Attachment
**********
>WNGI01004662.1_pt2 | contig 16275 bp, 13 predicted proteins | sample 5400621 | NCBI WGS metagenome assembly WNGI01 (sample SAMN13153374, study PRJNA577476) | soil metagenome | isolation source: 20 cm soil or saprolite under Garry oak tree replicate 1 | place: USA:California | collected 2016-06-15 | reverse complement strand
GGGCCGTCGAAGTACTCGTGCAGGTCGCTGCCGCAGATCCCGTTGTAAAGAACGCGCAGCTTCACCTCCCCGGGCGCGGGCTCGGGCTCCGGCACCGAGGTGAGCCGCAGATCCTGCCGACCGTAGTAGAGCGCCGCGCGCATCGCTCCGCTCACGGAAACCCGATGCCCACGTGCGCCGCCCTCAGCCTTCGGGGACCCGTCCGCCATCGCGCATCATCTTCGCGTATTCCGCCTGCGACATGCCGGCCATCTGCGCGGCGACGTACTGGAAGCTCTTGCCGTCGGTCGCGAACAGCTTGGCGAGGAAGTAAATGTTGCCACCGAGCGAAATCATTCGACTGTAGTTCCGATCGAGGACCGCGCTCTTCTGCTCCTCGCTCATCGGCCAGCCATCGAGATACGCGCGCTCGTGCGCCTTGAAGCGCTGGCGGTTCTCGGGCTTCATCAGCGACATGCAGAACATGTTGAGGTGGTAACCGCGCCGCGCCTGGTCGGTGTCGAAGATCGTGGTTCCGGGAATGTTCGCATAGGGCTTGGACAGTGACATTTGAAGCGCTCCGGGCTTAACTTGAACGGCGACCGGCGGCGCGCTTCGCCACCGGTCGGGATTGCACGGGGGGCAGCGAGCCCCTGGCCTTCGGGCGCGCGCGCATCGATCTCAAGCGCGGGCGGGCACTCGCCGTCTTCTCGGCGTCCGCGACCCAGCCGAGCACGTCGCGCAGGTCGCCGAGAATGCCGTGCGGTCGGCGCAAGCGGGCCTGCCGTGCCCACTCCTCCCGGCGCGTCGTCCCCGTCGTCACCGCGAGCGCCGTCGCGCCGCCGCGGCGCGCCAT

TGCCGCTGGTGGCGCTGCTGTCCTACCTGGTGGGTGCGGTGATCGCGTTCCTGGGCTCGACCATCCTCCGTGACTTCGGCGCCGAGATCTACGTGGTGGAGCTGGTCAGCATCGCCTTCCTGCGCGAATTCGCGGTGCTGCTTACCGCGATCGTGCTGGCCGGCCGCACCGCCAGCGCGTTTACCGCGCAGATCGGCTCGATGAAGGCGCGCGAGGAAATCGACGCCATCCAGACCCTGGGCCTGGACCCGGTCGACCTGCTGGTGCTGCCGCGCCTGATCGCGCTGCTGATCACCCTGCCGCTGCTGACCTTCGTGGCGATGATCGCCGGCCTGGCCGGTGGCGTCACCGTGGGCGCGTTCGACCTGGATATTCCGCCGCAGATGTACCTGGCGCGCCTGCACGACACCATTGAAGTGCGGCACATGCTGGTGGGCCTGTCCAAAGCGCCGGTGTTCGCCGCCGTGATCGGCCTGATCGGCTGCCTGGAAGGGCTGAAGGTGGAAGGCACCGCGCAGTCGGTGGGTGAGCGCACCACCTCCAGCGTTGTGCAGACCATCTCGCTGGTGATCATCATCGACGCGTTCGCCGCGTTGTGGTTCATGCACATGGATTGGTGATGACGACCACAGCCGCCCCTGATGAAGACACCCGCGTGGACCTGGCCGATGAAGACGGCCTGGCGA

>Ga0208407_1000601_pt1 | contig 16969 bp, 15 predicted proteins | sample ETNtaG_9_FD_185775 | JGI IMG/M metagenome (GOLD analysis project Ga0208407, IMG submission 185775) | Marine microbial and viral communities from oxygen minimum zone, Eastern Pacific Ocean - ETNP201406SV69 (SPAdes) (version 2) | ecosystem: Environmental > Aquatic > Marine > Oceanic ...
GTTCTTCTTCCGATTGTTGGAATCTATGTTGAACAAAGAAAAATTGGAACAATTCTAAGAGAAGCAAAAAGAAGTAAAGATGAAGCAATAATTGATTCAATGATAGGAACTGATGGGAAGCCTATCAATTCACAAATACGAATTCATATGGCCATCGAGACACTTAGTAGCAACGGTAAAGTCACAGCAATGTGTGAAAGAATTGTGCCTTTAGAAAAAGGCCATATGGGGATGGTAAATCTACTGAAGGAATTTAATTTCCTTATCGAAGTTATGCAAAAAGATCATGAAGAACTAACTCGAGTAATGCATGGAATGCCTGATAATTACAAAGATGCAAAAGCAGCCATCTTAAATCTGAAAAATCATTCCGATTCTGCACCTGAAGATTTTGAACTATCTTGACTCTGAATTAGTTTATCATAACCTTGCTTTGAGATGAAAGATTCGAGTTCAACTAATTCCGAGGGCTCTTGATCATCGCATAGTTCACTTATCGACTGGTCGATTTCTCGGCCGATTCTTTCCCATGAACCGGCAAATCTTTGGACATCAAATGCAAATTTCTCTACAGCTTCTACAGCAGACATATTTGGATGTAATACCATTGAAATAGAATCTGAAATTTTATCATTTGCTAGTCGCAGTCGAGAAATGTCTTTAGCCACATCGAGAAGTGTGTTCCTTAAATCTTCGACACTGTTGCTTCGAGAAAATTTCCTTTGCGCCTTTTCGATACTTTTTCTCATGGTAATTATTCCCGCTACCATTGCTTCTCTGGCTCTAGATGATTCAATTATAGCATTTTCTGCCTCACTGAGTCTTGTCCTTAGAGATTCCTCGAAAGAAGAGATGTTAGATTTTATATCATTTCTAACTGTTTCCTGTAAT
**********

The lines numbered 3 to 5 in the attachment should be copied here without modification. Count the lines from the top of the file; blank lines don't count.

TGCCGCTGGTGGCGCTGCTGTCCTACCTGGTGGGTGCGGTGATCGCGTTCCTGGGCTCGACCATCCTCCGTGACTTCGGCGCCGAGATCTACGTGGTGGAGCTGGTCAGCATCGCCTTCCTGCGCGAATTCGCGGTGCTGCTTACCGCGATCGTGCTGGCCGGCCGCACCGCCAGCGCGTTTACCGCGCAGATCGGCTCGATGAAGGCGCGCGAGGAAATCGACGCCATCCAGACCCTGGGCCTGGACCCGGTCGACCTGCTGGTGCTGCCGCGCCTGATCGCGCTGCTGATCACCCTGCCGCTGCTGACCTTCGTGGCGATGATCGCCGGCCTGGCCGGTGGCGTCACCGTGGGCGCGTTCGACCTGGATATTCCGCCGCAGATGTACCTGGCGCGCCTGCACGACACCATTGAAGTGCGGCACATGCTGGTGGGCCTGTCCAAAGCGCCGGTGTTCGCCGCCGTGATCGGCCTGATCGGCTGCCTGGAAGGGCTGAAGGTGGAAGGCACCGCGCAGTCGGTGGGTGAGCGCACCACCTCCAGCGTTGTGCAGACCATCTCGCTGGTGATCATCATCGACGCGTTCGCCGCGTTGTGGTTCATGCACATGGATTGGTGATGACGACCACAGCCGCCCCTGATGAAGACACCCGCGTGGACCTGGCCGATGAAGACGGCCTGGCGA

>Ga0208407_1000601_pt1 | contig 16969 bp, 15 predicted proteins | sample ETNtaG_9_FD_185775 | JGI IMG/M metagenome (GOLD analysis project Ga0208407, IMG submission 185775) | Marine microbial and viral communities from oxygen minimum zone, Eastern Pacific Ocean - ETNP201406SV69 (SPAdes) (version 2) | ecosystem: Environmental > Aquatic > Marine > Oceanic ...
GTTCTTCTTCCGATTGTTGGAATCTATGTTGAACAAAGAAAAATTGGAACAATTCTAAGAGAAGCAAAAAGAAGTAAAGATGAAGCAATAATTGATTCAATGATAGGAACTGATGGGAAGCCTATCAATTCACAAATACGAATTCATATGGCCATCGAGACACTTAGTAGCAACGGTAAAGTCACAGCAATGTGTGAAAGAATTGTGCCTTTAGAAAAAGGCCATATGGGGATGGTAAATCTACTGAAGGAATTTAATTTCCTTATCGAAGTTATGCAAAAAGATCATGAAGAACTAACTCGAGTAATGCATGGAATGCCTGATAATTACAAAGATGCAAAAGCAGCCATCTTAAATCTGAAAAATCATTCCGATTCTGCACCTGAAGATTTTGAACTATCTTGACTCTGAATTAGTTTATCATAACCTTGCTTTGAGATGAAAGATTCGAGTTCAACTAATTCCGAGGGCTCTTGATCATCGCATAGTTCACTTATCGACTGGTCGATTTCTCGGCCGATTCTTTCCCATGAACCGGCAAATCTTTGGACATCAAATGCAAATTTCTCTACAGCTTCTACAGCAGACATATTTGGATGTAATACCATTGAAATAGAATCTGAAATTTTATCATTTGCTAGTCGCAGTCGAGAAATGTCTTTAGCCACATCGAGAAGTGTGTTCCTTAAATCTTCGACACTGTTGCTTCGAGAAAATTTCCTTTGCGCCTTTTCGATACTTTTTCTCATGGTAATTATTCCCGCTACCATTGCTTCTCTGGCTCTAGATGATTCAATTATAGCATTTTCTGCCTCACTGAGTCTTGTCCTTAGAGATTCCTCGAAAGAAGAGATGTTAGATTTTATATCATTTCTAACTGTTTCCTGTAAT